At 30, The Quality Of Friends Is Worth More Than The Quantity

· July 27, 2016

A recent study by the APA (American Psychological Association) published in Psychology and Aging has shown what many of us suspected: as the years pass, the parameters of friendship change. Specifically, in your 30s, when the quality of your friends begins to count more than the quantity.

This study reveals that at 20, yes, we deal with a wide variety of people who enrich us in our worldview, influencing our personality and range of expectations.

But at 30 we are socially exhausted from entertaining other people and prefer more quality in our relationships.

Both types of relationships in these two age ranges had their long-term effect: people who had many friends at 20 and fewer at 30 but of better quality, showed greater psychological health at 50. The conclusion is not necessarily to but back on friends at 30…rather, we must properly select those that really improve our well-being.

Friendship throughout life

The importance we give to friendship remains constant throughout life, but in each of the stages it is manifested in one way or another.

When we are children we give more importance to the authority figures around us: parents and teachers. We interact with other children to gradually develop the awareness of our own individuality, to launch our emotional, cognitive and social skills through play and school.

children need your hugs to feel like part of you world

In adolescence the concept of friendship changes dramatically. At this stage it is the relationships with our peers and not with our authority figures that will determine our character and our incipient formation of identity. This can be a turbulent time if we are not able to relate to other teenagers like us.

At this stage the friendship is intense, but will normalize in later youth, as friendship plays a crucial role in developing our personality, habits and interests. As we approach 30… these relationships are less numerous and more selective.


Friends at 20

When we are 20, our entire world is at a boiling point. We do not have many things clear but we act without fear and with a spontaneity that leads us to meet people. Sorrows are also very intensely experienced and we often struggle to find the balance between intimacy versus isolation.

“Friendship is more difficult and rarer than love. Therefore, we must save it however we can”

                              -Alberto Moravia-

friendship

We need to meet new people to be nourished by them, without too many prejudices or expectations. We risk ourselves continuously on a social scale with people that we don’t know because we need it, we need to enjoy our freedom and to see what we really want.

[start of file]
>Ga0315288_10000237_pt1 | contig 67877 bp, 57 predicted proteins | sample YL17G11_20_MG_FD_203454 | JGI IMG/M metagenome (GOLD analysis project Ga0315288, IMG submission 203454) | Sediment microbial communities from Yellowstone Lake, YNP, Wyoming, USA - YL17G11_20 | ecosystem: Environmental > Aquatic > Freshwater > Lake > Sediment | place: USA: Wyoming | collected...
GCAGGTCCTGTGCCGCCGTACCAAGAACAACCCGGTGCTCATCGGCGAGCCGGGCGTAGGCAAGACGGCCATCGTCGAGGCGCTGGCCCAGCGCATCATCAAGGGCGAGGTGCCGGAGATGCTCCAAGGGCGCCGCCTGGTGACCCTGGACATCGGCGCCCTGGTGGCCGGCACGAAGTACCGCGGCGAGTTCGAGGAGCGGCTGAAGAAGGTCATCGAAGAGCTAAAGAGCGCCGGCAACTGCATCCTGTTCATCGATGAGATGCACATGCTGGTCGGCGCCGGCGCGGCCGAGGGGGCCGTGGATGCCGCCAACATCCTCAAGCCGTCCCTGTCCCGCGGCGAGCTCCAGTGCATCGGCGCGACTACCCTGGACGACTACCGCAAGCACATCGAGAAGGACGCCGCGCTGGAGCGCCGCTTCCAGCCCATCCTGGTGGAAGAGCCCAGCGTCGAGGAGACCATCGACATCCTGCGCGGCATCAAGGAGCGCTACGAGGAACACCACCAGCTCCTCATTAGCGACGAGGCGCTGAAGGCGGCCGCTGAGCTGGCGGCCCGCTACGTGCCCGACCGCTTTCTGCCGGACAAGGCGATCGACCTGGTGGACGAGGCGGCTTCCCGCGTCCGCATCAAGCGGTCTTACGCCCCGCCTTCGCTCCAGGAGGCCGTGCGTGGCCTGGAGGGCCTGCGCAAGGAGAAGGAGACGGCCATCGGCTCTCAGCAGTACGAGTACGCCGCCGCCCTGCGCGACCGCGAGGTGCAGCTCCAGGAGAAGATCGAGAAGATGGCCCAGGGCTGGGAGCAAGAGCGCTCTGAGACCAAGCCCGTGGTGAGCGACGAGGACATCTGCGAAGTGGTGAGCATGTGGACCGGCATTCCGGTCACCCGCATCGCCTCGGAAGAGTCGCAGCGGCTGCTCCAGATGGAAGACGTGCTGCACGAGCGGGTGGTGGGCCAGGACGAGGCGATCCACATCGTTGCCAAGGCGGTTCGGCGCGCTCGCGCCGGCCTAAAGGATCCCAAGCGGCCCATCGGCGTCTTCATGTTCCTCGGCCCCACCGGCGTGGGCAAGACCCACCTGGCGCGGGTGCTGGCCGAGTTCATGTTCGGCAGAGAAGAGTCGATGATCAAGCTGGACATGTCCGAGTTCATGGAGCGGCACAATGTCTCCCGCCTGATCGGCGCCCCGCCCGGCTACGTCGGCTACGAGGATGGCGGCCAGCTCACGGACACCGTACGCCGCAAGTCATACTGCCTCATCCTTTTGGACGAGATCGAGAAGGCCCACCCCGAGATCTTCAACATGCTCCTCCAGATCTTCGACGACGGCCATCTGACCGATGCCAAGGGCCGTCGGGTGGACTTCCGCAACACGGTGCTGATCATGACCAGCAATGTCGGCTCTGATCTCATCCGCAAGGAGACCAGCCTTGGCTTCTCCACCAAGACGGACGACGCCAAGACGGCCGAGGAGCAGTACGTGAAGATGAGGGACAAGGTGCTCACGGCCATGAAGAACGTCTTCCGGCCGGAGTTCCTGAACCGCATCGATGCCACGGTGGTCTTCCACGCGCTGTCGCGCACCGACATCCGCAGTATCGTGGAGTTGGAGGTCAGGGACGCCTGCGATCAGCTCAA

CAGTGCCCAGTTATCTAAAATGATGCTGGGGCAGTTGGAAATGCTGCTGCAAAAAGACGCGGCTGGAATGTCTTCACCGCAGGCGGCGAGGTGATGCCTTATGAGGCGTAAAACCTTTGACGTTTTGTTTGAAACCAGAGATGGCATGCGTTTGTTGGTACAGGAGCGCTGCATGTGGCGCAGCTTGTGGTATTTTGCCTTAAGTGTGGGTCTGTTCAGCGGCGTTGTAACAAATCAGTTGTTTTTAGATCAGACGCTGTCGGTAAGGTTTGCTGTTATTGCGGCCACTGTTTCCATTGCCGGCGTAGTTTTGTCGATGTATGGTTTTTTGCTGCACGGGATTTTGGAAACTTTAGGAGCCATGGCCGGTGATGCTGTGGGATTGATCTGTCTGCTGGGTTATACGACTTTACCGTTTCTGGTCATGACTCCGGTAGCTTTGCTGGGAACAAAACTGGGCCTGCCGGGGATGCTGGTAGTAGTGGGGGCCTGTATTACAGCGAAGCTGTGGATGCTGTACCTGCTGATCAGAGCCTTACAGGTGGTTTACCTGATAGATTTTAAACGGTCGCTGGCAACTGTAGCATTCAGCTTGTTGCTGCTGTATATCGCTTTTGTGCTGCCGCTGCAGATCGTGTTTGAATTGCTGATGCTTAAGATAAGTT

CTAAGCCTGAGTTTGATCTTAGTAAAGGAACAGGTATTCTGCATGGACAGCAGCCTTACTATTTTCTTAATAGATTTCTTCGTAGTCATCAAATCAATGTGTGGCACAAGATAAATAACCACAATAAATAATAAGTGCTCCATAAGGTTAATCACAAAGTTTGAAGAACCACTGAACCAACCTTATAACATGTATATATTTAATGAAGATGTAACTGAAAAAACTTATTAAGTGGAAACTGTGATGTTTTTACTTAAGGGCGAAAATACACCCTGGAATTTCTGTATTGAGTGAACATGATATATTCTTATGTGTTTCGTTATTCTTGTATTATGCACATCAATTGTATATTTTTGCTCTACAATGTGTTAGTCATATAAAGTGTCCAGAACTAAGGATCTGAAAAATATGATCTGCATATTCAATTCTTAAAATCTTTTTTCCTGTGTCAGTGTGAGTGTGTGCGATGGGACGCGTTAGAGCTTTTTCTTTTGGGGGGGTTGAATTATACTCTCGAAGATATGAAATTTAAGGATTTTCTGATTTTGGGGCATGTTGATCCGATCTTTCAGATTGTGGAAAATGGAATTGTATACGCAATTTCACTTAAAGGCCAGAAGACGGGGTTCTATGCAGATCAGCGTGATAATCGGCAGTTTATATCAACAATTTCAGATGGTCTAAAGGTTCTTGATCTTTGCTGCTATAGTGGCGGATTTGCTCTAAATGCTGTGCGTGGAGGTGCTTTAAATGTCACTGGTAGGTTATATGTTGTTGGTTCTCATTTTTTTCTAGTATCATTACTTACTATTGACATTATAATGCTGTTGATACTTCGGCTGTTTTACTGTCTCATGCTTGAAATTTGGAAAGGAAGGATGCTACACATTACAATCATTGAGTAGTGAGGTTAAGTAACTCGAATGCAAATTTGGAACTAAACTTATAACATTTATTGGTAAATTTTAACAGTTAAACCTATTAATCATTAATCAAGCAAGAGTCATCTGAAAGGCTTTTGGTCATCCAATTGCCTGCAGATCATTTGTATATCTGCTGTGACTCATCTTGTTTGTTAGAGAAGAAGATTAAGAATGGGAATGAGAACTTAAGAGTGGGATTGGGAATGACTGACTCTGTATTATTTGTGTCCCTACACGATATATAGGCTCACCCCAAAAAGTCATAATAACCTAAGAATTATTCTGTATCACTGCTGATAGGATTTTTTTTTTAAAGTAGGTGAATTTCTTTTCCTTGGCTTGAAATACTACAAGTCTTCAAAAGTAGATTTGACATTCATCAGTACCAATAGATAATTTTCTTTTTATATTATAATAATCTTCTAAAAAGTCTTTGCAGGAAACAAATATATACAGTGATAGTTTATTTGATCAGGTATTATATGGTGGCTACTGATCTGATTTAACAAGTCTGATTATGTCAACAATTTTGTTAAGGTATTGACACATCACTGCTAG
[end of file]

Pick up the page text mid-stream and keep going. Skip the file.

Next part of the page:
In this study a very interesting fact was also revealed: if at 20 we had very few friends, at 50 our health may be relevantly affected. The need to live each stage with intensity and the required attitude is not a myth.

At 20, we must have an curious attitude, a free spirit and energy to live all experiences conducive to that age: falling in love, seeing things clearly, traveling, dancing… and the more people we have around us, the better. This is the time to experience things, not rule things out without having done them.

 

Friendship at 30

As we approach 30, we start to become somewhat saturated from continuously meeting people, making plans with people whom we may not fully trust, or going out partying every weekend. We start looking for a higher quality in our friendships, whether they be numerous or not. We want to continue experiencing things but in the presence of pleasant company.

“If you are honest, you may not have many friends, but you’ll have the right ones”

-John Lennon-

This is determined by our desires but also by the circumstances: many of our friends in the past decade have gone along different paths. They have started a family or are working elsewhere. So this brings us to enjoy a typically smaller but also more united and more relaxed circle of friends, a group that is usually related by values and interests.

friendship1

This longitudinal study (meaning, the same subjects were studied over many years) showed that people who had many friends and social experiences at this age experienced anxiety, boredom and the sense of being fed up, and furthermore that this was reflected at age 50. They seemed to be more unhappy than those who had lived this stage of a more intimate and calm manner.